Maryland and Vermont are both members of the Drivers License Compact which requires members to report traffic violations back to the state in which the motorist is licensed to drive. This means that the Vermont courts will inform the Maryland Motor Vehicle Administration of the speeding citation you received.
The newly updated MD Motor Vehicle Administration site notes that if you are convicted of a vehicle-related offense in a jurisdiction outside of Maryland, the MVA may assess points. The point values identified in Maryland law for similar offenses determine the number of points that you will be assessed.
The Driver License Compact, to which Maryland is a signatory, guides the MVA's actions. The types of out-of-state violations for which points may be assessed in Maryland include:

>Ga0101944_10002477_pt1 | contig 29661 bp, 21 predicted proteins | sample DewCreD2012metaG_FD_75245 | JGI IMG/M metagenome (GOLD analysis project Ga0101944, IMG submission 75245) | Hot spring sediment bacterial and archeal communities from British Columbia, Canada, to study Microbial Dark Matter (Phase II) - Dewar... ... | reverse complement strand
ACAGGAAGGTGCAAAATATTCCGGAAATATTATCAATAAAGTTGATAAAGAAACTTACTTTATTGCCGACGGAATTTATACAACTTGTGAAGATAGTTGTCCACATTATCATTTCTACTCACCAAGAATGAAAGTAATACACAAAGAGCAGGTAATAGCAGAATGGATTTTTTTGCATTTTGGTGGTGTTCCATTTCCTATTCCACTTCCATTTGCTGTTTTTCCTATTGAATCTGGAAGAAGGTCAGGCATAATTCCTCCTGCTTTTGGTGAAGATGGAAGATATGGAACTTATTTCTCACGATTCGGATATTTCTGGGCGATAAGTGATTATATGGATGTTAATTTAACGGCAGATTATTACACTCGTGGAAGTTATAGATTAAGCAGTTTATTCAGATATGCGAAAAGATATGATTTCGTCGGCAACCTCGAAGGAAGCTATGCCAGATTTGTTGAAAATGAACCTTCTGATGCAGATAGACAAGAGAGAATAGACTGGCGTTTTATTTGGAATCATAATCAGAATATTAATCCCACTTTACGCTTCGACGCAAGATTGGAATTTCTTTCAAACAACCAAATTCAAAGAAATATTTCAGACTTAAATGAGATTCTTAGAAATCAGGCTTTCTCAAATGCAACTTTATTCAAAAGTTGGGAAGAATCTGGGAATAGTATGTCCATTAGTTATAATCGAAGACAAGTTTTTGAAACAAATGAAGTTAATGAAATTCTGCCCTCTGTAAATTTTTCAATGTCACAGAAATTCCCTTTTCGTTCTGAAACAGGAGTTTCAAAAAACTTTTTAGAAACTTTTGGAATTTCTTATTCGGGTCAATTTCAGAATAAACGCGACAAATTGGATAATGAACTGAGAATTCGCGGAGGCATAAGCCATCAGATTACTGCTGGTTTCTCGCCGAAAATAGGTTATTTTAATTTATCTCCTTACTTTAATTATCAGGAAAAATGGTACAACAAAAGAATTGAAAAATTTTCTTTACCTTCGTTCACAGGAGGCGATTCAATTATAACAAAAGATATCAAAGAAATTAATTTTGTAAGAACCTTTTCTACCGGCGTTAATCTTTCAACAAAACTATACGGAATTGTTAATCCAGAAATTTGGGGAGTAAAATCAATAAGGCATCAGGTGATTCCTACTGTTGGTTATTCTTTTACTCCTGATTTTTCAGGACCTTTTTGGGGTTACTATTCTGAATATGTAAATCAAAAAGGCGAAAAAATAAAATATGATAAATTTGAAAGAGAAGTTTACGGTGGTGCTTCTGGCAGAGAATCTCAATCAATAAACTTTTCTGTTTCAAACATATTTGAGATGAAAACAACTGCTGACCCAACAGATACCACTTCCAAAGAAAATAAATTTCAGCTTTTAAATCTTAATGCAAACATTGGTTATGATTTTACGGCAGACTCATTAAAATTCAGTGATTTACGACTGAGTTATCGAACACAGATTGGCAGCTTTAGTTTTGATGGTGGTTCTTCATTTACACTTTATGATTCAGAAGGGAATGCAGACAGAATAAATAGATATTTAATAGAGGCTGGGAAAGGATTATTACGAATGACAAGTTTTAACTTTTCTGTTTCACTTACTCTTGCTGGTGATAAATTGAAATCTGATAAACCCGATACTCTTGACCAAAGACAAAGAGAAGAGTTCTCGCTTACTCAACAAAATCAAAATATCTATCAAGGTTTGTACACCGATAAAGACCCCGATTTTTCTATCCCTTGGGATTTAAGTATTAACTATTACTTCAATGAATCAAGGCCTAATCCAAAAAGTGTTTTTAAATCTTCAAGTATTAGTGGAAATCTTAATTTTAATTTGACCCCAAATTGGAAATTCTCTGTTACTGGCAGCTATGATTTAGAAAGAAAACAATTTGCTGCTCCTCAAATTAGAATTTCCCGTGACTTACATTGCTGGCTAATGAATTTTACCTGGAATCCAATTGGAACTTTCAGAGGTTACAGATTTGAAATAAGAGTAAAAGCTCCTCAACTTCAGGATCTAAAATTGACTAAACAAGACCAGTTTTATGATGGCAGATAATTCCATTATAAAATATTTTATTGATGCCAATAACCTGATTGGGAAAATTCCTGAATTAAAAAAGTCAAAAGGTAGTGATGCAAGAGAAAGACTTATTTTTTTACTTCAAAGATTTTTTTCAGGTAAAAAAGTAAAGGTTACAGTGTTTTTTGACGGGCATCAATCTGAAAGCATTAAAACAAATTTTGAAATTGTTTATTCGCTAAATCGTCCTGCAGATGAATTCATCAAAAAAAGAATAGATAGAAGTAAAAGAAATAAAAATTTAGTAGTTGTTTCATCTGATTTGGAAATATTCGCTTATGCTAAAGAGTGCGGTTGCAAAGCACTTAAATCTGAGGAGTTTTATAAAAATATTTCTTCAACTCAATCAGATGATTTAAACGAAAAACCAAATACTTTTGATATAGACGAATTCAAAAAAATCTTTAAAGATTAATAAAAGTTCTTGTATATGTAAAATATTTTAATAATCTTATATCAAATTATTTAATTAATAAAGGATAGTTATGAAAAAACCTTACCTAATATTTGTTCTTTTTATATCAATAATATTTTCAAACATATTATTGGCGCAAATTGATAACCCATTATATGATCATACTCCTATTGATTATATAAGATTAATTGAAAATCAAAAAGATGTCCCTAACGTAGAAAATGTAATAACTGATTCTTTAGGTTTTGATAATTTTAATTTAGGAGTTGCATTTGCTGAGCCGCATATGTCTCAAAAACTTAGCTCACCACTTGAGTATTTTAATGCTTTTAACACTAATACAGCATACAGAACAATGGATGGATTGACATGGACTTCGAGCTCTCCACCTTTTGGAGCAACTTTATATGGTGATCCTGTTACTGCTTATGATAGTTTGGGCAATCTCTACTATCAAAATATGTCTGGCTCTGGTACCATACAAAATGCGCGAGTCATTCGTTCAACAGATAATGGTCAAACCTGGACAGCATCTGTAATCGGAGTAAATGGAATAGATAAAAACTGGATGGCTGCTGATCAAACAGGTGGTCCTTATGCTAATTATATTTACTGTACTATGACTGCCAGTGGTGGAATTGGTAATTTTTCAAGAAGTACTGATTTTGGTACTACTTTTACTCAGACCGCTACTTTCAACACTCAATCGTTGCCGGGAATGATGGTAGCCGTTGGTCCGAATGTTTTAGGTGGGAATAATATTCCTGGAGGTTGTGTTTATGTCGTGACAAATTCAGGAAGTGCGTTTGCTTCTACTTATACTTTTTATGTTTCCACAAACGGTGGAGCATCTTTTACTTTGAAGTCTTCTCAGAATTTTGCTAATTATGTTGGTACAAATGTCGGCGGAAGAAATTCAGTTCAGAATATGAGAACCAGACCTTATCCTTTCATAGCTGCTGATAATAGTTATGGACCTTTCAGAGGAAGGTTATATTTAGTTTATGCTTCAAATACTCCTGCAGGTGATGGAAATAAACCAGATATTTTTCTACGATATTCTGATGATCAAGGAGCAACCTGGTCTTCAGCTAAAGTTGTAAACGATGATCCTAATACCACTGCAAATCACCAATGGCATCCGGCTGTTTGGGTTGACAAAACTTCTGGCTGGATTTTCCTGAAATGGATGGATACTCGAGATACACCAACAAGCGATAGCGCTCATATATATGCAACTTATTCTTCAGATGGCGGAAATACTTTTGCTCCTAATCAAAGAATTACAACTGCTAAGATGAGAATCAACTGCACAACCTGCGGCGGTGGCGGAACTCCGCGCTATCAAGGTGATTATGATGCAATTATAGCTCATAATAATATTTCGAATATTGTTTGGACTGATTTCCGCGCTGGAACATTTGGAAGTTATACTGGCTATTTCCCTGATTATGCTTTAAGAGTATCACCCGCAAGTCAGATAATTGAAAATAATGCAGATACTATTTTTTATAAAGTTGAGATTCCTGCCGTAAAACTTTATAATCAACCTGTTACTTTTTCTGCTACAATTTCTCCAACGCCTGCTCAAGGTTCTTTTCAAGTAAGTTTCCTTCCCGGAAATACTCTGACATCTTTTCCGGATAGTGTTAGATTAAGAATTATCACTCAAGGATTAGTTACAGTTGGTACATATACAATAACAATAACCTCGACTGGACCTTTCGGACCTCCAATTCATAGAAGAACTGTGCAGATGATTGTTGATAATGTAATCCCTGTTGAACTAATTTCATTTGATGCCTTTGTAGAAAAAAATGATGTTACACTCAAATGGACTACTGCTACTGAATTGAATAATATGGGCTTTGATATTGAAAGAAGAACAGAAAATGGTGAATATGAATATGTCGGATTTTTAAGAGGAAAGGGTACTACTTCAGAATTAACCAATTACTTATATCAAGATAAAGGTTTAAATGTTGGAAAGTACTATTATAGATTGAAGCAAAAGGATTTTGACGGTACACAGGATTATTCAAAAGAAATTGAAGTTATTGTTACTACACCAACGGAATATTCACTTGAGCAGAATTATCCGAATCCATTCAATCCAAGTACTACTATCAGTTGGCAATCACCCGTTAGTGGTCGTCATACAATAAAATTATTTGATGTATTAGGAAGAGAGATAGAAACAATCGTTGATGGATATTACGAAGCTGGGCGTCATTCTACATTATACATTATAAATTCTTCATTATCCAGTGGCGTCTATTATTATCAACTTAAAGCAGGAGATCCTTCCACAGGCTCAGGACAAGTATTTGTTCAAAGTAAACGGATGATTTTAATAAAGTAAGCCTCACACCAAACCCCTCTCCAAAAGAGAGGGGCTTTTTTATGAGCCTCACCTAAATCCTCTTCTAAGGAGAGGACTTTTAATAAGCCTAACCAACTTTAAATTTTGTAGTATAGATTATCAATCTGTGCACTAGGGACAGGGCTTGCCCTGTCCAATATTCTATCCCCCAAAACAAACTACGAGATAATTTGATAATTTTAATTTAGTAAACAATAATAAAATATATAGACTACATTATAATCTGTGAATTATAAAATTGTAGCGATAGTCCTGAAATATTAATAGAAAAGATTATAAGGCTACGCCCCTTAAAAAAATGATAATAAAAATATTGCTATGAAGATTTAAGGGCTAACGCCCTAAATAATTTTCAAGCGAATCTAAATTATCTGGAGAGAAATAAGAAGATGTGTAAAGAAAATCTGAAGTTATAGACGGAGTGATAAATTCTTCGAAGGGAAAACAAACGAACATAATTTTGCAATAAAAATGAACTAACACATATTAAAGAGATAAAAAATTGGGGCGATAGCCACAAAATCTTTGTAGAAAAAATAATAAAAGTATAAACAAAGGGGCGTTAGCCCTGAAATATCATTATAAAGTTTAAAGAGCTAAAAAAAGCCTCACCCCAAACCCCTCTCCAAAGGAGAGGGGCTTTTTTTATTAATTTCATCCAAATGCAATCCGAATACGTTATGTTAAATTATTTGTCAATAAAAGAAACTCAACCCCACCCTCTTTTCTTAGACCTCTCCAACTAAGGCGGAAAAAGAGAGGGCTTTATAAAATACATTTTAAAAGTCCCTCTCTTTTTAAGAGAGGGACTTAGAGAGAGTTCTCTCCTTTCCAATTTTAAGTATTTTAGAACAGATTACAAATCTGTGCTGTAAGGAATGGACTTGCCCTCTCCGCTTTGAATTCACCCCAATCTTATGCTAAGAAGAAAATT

- Alcohol or drug related offenses;
- Leaving the scene of a personal injury accident;
- Homicide or manslaughter involving a vehicle;
- Use of a motor vehicle in the commission of a felony.
The Maryland driver's manual currently states that once the MVA receives ticket information from another state they treat it as if the violation occurred in state. If that is the case, even if the offense is not one that they assign points to, it will be placed on your Maryland driving record.
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